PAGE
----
• If you need to move for health reasons but cannot make the decision for yourself, does your agent have the authority to relocate you to another state?

Additionally, you may require assistance with financial matters or transactions while you are away. For this reason, you should review your financial power of attorney to determine if it is springing or immediate. A springing power of attorney allows your agent to act only when you are no longer able to act on your own (as determined by a physician or, in some instances, a judge). By contrast, an immediate power of attorney allows your chosen agent to act on your behalf right away, regardless of your current ability to act for yourself. 

While reviewing your existing estate plan, you should evaluate whether it includes all of the necessary documents. If you currently have a will-based estate plan, it may be time to add a revocable living trust to your estate planning portfolio. This is especially important if you own property in more than one state. Without a trust to consolidate ownership and administration, your loved ones may end up going through multiple probate administrations in different states. This can increase the time and cost of settling your affairs at your death.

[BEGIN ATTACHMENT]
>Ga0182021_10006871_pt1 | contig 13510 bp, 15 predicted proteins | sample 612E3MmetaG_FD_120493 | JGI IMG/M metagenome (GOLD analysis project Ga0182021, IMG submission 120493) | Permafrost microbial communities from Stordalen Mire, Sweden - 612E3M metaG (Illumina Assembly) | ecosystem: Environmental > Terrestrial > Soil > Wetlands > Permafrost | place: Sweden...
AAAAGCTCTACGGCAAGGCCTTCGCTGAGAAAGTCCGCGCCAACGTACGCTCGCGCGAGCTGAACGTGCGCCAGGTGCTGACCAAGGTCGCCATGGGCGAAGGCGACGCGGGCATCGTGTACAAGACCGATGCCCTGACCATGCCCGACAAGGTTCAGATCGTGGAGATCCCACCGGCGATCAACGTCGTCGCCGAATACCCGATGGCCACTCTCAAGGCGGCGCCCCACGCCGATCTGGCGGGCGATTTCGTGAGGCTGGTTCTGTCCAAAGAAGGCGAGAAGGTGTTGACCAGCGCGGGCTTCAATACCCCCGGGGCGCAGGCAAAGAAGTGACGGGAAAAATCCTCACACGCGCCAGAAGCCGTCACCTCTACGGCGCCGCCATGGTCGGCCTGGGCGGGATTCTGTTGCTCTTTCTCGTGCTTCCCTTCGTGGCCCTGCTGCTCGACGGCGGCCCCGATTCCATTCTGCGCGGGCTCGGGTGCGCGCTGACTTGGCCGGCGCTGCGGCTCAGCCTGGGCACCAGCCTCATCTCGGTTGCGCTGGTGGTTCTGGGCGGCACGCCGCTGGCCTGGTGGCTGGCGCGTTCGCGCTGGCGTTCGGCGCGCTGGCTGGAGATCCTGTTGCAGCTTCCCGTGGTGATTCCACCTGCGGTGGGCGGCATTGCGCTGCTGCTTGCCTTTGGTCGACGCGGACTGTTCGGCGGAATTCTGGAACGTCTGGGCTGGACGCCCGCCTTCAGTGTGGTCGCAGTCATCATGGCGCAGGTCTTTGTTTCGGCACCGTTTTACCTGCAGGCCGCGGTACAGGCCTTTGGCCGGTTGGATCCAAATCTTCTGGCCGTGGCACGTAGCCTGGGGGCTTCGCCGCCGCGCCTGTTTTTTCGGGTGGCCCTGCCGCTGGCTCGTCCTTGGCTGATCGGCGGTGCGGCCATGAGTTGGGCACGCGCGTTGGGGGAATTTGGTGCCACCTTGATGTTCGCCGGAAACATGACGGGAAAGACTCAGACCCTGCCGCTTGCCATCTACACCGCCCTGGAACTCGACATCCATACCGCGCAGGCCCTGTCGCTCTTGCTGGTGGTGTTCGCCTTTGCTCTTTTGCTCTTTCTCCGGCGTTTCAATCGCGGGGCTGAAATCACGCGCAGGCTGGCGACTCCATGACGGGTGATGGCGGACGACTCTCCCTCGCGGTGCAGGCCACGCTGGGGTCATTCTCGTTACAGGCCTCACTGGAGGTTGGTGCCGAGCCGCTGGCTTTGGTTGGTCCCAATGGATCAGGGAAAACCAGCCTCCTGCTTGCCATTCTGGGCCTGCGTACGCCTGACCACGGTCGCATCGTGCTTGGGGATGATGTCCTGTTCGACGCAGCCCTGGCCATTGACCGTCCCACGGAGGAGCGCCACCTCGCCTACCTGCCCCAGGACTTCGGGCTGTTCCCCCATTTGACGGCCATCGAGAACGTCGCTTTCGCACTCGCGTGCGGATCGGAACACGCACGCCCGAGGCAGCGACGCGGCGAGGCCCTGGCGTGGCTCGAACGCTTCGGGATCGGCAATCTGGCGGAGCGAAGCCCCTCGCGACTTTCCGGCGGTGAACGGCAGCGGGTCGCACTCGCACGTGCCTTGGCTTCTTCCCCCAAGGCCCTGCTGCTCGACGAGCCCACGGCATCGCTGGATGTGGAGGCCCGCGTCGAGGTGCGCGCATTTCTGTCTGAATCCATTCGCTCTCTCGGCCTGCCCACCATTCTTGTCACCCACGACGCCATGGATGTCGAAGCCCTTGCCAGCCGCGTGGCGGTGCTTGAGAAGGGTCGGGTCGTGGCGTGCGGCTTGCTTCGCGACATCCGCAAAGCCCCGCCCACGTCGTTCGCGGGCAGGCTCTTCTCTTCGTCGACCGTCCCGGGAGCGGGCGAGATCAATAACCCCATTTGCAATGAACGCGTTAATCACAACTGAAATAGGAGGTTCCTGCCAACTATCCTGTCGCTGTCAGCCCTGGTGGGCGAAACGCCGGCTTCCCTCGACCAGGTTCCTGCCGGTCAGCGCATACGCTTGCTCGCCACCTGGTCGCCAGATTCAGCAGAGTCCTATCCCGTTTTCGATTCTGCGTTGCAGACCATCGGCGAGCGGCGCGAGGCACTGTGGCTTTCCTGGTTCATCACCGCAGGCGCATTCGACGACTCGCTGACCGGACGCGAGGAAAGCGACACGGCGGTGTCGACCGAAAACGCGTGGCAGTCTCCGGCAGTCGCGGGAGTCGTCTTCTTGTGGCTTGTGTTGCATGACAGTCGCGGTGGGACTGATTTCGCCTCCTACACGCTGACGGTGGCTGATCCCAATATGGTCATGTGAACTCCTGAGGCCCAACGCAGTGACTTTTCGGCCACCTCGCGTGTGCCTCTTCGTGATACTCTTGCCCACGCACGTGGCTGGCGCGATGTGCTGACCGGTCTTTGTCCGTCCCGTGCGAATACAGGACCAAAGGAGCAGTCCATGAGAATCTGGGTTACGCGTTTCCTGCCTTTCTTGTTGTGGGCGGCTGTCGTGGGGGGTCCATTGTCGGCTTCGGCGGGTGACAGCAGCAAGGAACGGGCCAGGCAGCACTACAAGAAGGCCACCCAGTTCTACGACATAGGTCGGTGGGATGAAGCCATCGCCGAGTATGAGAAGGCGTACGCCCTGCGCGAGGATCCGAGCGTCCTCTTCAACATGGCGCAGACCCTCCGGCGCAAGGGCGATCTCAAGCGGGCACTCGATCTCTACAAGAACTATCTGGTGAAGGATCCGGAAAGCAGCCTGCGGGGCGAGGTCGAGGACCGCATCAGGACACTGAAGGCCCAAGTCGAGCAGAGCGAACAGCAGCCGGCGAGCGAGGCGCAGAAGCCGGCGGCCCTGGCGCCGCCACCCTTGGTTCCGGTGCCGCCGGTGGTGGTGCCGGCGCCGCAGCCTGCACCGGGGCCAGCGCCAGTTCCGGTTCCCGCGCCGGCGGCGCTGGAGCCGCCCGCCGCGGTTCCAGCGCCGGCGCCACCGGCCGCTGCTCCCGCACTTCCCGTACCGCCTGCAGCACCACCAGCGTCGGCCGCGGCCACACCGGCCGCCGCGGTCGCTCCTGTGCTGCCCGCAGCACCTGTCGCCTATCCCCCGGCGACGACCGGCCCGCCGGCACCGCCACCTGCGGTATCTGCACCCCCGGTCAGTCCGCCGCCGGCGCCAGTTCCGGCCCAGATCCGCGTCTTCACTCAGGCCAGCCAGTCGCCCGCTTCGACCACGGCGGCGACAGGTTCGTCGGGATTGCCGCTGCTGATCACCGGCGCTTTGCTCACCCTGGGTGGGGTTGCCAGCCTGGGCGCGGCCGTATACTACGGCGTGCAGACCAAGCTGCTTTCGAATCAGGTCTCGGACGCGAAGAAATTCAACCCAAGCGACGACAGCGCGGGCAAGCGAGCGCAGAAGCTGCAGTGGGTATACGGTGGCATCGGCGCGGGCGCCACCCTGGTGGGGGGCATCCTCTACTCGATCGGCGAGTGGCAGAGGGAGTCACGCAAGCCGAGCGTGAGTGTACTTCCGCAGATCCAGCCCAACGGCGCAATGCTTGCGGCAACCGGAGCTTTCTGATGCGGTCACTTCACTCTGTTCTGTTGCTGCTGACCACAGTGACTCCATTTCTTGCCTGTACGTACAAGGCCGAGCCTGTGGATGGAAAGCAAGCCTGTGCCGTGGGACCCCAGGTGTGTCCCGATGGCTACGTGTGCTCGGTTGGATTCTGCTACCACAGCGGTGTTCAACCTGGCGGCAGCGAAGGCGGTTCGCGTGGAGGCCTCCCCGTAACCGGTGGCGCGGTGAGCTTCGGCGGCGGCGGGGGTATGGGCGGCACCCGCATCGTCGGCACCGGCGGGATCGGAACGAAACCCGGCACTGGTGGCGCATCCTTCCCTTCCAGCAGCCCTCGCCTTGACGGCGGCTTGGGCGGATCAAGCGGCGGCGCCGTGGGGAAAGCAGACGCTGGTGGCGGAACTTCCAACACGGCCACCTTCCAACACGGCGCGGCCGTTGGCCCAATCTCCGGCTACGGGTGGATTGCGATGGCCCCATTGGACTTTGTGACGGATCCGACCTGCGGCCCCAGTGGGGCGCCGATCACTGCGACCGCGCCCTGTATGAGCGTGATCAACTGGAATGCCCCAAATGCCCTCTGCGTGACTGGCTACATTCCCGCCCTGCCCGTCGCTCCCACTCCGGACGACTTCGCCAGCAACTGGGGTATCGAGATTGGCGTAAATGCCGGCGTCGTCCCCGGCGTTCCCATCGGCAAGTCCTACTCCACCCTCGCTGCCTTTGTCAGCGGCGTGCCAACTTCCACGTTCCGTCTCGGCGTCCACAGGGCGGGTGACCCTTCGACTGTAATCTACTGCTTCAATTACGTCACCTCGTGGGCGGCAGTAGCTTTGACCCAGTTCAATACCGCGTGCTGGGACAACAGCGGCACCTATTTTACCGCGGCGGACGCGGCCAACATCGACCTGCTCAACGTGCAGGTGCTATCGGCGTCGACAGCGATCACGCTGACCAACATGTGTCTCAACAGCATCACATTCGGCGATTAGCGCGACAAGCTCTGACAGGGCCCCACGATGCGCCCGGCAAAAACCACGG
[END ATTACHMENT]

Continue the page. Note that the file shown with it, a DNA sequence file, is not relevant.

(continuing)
Are your estate planning documents compliant in both states?